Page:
What’s up with Universities that Change Their Names and Concentrate on Foreign Students?

By David North on December 6, 2023

From time to time we report on marginal universities — often with accreditation problems — that concentrate on international students who, in turn, are often getting government-subsidized jobs through the Optional Practical Training program. (The employers of U.S. graduates do not get the tax breaks that go with the OPT program.)

At least three such schools have changed their names in recent years, something universities rarely do. One of them has been in the news lately and two others should attract media attention. They are:

Bay Atlantic University. This school is very near the White House in Washington, D.C., and concentrates on teaching English to foreign students and also runs some interesting public policy forums. It is an outreach entity owned by a Turkish for-profit that runs many schools in that nation. It used to be called BAU University, with the letters standing for the name of that corporation in Turkish.

It has been in the news (if you read very carefully) because five people associated with it gave controversial $2,000 contributions to the campaign fund of Mayor Eric Adams of New York City at a time when the government of Turkey was lobbying him for help in getting a safety approval for Turkey’s imposing new consulate, which is near the United Nations. The five subsequently got their money back from the campaign.

It is illegal for foreign nationals to contribute to U.S. political campaigns.

The little university had previously had accreditation problems with its accreditor, ACICS (whose recognition as an accreditor is about to be terminated by the U.S. Department of Education); the university, as we reported at the time, irritated ACICS by changing its name without the latter’s permission, and by filing a financial report (in the absence of its CFO), that did not add up. It has since picked up a different accrediting organization.

San Francisco Bay University. Formerly known as Northwestern Polytechnic University, this name is also used by a prominent university in China that has been tied to the Chinese People’s Liberation Army. For years, the California operation was a highly successful visa mill, operating with low standards and large enrollments of foreign students. It, too, was accredited by ACICS, a process that was reported by Buzzfeed News with this headline: “Inside The College That Abolished The F And Raked In The Cash: How one California university faked students' scores, skated by immigration authorities, and made a fortune in the process.”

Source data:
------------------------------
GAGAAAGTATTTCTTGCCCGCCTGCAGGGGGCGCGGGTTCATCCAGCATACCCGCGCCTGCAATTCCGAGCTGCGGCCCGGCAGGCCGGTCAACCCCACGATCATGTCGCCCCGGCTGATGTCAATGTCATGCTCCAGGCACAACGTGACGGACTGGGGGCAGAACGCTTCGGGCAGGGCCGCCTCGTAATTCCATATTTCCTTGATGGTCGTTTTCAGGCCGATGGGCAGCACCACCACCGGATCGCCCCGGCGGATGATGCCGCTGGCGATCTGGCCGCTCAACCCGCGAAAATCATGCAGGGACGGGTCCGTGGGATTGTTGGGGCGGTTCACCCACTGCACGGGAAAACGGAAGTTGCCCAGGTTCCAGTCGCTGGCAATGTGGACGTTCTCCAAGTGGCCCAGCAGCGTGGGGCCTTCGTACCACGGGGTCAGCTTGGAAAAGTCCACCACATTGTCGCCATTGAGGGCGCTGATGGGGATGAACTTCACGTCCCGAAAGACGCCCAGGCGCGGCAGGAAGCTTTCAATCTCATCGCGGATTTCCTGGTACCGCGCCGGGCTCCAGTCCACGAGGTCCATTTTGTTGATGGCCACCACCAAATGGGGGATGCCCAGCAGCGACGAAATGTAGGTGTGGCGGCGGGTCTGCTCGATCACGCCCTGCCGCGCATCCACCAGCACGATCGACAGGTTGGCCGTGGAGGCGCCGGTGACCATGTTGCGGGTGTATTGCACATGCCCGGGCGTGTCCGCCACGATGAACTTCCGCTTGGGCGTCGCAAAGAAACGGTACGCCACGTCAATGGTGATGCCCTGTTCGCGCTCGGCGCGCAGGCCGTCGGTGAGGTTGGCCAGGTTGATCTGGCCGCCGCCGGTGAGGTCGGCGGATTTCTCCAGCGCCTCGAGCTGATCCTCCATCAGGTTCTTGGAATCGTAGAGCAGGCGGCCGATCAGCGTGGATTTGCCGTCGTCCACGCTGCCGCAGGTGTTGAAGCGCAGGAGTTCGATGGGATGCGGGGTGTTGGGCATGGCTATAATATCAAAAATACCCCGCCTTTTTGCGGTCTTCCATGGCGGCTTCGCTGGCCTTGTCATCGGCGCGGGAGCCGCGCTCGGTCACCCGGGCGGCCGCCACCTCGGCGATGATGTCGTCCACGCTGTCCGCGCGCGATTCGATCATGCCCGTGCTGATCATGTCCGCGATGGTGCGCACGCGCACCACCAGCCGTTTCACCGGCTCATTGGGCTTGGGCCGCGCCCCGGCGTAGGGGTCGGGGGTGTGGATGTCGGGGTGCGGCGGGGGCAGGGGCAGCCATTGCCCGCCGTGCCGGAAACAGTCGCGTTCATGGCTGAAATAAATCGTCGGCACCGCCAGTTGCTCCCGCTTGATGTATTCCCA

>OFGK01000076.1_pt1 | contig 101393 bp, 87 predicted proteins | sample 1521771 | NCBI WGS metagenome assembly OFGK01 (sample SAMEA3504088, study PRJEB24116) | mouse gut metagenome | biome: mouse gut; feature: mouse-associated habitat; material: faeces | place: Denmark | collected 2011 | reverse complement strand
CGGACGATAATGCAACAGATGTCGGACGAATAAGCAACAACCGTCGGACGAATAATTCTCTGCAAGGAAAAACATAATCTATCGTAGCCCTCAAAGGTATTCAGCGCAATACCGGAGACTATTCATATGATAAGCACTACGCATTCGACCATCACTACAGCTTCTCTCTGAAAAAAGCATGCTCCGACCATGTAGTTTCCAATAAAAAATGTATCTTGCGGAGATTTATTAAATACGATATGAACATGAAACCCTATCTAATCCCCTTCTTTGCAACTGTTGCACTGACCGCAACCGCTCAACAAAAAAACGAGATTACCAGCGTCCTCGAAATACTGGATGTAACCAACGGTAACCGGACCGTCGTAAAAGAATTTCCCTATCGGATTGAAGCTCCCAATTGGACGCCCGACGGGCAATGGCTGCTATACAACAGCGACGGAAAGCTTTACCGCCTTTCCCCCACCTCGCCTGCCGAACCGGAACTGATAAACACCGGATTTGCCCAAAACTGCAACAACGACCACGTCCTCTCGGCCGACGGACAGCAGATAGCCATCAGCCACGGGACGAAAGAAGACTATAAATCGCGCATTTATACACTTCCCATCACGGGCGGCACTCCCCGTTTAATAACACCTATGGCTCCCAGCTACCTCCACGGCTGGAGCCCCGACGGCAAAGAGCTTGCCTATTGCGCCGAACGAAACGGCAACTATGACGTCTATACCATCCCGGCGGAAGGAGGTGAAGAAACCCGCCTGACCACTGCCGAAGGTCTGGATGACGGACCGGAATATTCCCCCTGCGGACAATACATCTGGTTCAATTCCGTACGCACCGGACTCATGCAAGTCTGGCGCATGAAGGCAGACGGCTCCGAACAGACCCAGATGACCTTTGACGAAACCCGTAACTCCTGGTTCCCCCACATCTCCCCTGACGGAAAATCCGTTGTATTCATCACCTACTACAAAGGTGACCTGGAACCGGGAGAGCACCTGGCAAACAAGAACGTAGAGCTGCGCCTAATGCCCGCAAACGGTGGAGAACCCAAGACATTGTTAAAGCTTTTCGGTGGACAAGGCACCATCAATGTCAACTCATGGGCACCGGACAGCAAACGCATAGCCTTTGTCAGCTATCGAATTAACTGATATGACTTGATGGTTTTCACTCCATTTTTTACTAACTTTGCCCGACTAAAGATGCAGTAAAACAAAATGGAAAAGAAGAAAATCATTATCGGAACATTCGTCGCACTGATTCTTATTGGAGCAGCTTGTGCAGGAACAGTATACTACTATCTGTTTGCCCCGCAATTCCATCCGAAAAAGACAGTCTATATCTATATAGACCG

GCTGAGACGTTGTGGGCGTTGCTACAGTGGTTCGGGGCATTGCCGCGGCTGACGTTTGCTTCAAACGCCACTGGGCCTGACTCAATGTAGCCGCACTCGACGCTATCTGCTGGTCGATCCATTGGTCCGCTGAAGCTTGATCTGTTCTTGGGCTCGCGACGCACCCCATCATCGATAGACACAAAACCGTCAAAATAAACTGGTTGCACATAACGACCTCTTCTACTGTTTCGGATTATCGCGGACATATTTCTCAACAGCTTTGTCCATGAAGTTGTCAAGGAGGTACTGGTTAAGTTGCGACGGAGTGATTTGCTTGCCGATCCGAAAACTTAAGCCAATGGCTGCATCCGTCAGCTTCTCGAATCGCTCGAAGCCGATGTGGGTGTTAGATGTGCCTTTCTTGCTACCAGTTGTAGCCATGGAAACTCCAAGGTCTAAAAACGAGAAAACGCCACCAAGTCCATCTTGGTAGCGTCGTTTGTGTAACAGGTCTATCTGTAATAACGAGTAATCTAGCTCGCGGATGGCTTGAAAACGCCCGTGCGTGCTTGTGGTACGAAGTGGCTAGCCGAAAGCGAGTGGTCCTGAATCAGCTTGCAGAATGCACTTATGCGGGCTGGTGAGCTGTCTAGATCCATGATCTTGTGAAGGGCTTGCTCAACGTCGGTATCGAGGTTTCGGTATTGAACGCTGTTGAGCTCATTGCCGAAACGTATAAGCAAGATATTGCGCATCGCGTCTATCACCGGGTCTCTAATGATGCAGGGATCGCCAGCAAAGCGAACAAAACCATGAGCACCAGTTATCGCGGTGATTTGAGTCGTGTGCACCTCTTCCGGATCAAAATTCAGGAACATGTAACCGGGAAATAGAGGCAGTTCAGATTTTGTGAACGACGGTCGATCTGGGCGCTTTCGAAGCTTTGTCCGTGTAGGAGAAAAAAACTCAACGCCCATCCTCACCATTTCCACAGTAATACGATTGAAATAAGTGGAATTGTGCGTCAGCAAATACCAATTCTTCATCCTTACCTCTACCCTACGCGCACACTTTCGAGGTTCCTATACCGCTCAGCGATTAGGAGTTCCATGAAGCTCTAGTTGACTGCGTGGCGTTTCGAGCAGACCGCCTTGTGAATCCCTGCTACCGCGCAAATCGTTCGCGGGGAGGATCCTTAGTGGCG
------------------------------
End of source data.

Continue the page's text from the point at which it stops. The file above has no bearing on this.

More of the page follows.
The article continued: “It has no full-time, permanent faculty, despite having a student body larger than the undergraduate population of Princeton.”

At one point, it was playing host of more than 9,000 students, mostly from India, and raking in money by the bundles, all the while being regarded as a non-profit institution by the sleepy and/or overworked people at IRS. The presidency of the Fremont, Calif., institution changed from George Hsieh to his son, Peter, a few years ago.

Recently it decided to down-size and coast on its huge endowment. We recently reviewed its November 2022 filing with IRS, the form 990, which for non-profit entities plays the role of the form 1040 for individuals. It showed:

  • An increase from 2021 to 2022 of its net worth from $261 million to $294 million;
  • Program revenue (i.e., tuition) of only $708,280;
  • When that number is divided by the average tuition (found on its website) of $17,000, that suggests 42 full-time students;
  • Compensation for Peter Hsieh of $759,719 for running a school with 42 or so students; the website now claims 61 of them. The 42 could fit into a two-room school house;
  • Assuming 42 students, the endowment per student is roughly $7,023,000, compared to Harvard’s roughly $2,200,000; and
  • For 2016 its income (revenue minus expenses) came to more than $53 million.

Maybe the IRS should examine whether or not this is a genuine non-profit entity.

Fairfax University of America. The third institution in this set, which once was called Virginia International University (VIU), also has had a tie to Turkey and was, and is, accredited by, you guessed it, ACICS. Once upon a time, its student body numbered in the low thousands; that number has dwindled to a couple of dozen.

VIU was formerly run by the followers of Fethullah Gulen, a conservative Islamic cleric from Turkey living in exile in rural Pennsylvania. More recently it has been run by, and supported by, money associated with the Muslim Brotherhood, which is a different faction in the Muslim world. Gulen has been charged by Turkey’s dictator, Recep Erdogan, with fomenting an attempted coup in that country a few years go.

Fairfax University’s ACICS accreditation is due to run out on December 31, as ACICS will go out of business. It seems unlikely, though it is possible, for Fairfax University to secure another accreditor by that date. In Virginia, a college or university needs to be accredited to be licensed by the state; this is not true in all states.

A perceptive reader reading this report will notice that although all three (or all six) of these institutions operate with the blessing of the Department of Homeland Security in that all deal with foreign students, that there has been no mention of any DHS regulation of any of them. That is not an oversight on my part; the DHS entity that works with universities with foreign students is a totally passive one.